Please comment! I'd love to hear how you stay connected with your local school community or ask questions on how to get started!!

Monday, March 2, 2015

Planning to Unschool

Yes, Yes I know. Total contradiction right? Unschooling is supposed to be all about letting go, letting your child explore his/her interests unrestricted, no intervention. Well, maybe not. Radical unschoolers will become very upset with my use of the term 'unschool.' And maybe I should reconsider. There is so much terminology out there - homeschool, unschool, hack school, project based homeschooling, eclectic homeschooling, online schooling........the list goes on and on. I choose unschooling because it fits most of what we do. I don't tend to get wrapped up in the semantics or the politics of these things. I don't feel the need to defend ONE way as the RIGHT way. After doing this for 3 years now, I have learned that the WAY we homeschool changes every year.

But back to planning to unschool....WHAT?!?! Yes I plan. It is in my very nature to plan everything. Just ask my husband. It's like a friggin hobby to me. Sick I know. But in order to get the most out of our homeschooling/unschooling experience, I feel planning is essential. So how exactly do I do that? Glad you asked!

I just started planning for next year. The first thing I keep in mind are the vacations that we have planned. I LOVE to use travel as an excuse to learn something. For instance a trip to Boston triggered a massive learning experience on the Revolutionary war. So I look at the trips I have planned and try to figure out how to work them into our 'curriculum.' Now I should say that I don't plan trips FOR curriculum. Our trips are purely for fun. BUT if there happens to be something cool and different nearby, then by all means we are going to take advantage. In years past we've gone Herkimer diamond mining in upstate NY, to northern California (San Fran, Yosemite & Tahoe), Florida, North Carolina, Maine, Virginia Beach, Massachusetts, upstate NY.......we've learned map reading skills, states and capitals, measurement in miles, about different environments, the plants that grow there, the animals that live there, weather patterns, ocean life, different mountain ranges, glaciers, history, chemistry, literature on these places, math, art, name it! And the only thing that I did to spur such a massive learning experience was bring them there. I planned the trip.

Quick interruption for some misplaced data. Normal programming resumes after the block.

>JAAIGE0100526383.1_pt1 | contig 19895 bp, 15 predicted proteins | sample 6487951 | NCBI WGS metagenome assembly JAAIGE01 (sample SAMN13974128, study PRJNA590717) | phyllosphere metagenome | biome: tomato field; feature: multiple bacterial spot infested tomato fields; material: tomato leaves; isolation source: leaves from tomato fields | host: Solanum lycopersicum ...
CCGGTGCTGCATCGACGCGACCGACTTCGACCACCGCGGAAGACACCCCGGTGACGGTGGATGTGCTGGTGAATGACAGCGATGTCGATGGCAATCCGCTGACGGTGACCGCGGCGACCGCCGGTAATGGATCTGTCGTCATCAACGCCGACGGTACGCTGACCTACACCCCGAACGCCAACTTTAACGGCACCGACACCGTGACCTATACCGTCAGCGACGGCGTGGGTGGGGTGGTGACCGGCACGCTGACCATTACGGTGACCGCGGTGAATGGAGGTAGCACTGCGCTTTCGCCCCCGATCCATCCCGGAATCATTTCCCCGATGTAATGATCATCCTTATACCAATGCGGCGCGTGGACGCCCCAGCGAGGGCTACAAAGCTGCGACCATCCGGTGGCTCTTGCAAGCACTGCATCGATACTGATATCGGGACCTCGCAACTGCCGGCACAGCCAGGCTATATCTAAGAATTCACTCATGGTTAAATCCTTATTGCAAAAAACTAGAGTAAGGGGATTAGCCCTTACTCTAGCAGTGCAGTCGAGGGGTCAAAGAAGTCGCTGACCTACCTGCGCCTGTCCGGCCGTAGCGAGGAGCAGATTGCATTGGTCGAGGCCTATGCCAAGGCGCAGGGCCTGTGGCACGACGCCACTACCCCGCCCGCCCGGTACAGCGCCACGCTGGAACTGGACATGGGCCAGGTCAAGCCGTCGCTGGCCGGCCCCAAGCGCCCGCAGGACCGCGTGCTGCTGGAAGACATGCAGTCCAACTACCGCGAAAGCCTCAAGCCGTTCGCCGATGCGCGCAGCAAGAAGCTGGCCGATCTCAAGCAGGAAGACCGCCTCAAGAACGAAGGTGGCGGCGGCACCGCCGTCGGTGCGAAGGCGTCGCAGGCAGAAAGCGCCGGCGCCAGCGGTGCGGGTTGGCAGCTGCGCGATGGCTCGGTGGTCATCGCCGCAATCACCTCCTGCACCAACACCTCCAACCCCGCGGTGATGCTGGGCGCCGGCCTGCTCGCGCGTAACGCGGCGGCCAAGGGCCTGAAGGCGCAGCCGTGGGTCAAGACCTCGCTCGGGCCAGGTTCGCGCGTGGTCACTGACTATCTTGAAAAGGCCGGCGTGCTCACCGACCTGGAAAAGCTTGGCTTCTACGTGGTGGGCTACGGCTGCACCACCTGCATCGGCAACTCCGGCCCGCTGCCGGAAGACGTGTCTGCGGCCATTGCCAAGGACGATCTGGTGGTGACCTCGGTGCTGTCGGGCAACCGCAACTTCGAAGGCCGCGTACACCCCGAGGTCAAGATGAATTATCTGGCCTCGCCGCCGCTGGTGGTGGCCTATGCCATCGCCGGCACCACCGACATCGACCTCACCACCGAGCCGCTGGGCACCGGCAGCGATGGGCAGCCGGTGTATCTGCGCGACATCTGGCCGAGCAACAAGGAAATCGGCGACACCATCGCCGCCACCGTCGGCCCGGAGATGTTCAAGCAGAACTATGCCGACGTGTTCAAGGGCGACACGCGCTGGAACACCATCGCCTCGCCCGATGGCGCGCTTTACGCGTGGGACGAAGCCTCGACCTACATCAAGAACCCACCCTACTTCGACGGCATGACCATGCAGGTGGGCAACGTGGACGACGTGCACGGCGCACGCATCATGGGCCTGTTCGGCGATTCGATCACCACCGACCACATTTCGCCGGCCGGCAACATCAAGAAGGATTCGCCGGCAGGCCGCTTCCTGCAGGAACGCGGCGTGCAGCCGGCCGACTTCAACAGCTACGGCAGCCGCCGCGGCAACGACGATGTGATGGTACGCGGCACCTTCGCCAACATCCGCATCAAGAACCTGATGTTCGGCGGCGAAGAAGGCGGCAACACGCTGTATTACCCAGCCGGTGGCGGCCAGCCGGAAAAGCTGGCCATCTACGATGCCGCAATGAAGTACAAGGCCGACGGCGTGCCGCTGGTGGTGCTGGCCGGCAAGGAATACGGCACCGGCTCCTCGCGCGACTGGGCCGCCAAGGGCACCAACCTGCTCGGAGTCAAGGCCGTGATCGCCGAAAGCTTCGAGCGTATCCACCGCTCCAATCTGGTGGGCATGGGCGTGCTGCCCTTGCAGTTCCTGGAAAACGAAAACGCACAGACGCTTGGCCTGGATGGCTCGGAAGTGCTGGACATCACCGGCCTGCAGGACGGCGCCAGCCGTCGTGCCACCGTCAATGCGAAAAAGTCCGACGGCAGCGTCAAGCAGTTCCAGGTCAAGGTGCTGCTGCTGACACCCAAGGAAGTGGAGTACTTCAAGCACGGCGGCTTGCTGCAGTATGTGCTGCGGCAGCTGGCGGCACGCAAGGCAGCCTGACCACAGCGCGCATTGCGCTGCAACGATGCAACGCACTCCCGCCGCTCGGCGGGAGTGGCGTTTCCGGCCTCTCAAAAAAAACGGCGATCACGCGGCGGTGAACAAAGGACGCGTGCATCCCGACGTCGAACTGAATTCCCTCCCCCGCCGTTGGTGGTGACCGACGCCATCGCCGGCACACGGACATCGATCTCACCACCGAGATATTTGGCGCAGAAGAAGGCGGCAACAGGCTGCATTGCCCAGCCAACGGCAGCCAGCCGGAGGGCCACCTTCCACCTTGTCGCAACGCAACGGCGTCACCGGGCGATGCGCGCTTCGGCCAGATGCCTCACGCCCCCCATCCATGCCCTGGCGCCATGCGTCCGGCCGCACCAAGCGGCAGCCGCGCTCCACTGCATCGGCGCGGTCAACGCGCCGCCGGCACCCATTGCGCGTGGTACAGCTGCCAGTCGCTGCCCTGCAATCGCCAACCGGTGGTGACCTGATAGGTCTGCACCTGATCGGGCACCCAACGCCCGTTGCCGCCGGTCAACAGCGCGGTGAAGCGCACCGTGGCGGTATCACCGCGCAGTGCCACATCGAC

Glaciers in the Sierras

Now it isn't quite that simple for kids that are programmed into learning the way traditional schools teach. It may take more time allowing them to explore and define their learning to get into this. We have always 'unschooled.' So my kids naturally ask questions, have curiosity, want to explore more. They naturally go somewhere and then want to get books on that place or that thing. But ALL kids are curious learners if you let them be. Just offer the spark and watch them ignite.

Sea Stars on the coast of Maine

So when we went to Yosemite, we visited a mock Native American village. This sparked a compare/contrast to western Native American tribes vs. the Eastern tribes we had already learned about. We did a starry night hike. This sparked a solar system interest. Of course the Giant Sequoias were amazing and Half Dome and El Capitan. Visiting beaches regularly - but especially Maine, where we found sea stars in the wild, sparked a learning experience on ocean life. Herkimer diamond mining sparked a chemistry lesson in how crystals were formed. Boredom in the car/plane led to map reading, finding out which states we've crossed and what their capitals are. Figuring out how many miles the trip is, how many we have already traveled and how much more there is to go (math).

Of course, you can stay local and accomplish the same thing. We are lucky to have a large group of active homeschoolers in our area. We are also lucky to have a lot of historical places close by, beautiful nature areas, and cities. So local learning experiences are never-ending!

Dragonfly hatching by a lake near our home

But let's say you don't have so much nearby. I also plan to unschool by finding interesting videos and books on topics that should be covered. There are so many websites! I usually just leave these things laying around for my kids to 'discover.' Maybe we go to a play that sparks interest in something. Talk to a grandparent about their childhood. Find creatures in our backyard (yes we have a tank for creatures in our backyard). Visit the pet store.

There are endless ways to spark learning.  I try to come up with fun activities and trips and then let the rest just naturally happen. So yes, I plan to unschool.  And for now, it works for us. Maybe you should try it too. You'll be surprised at how much learning takes place!!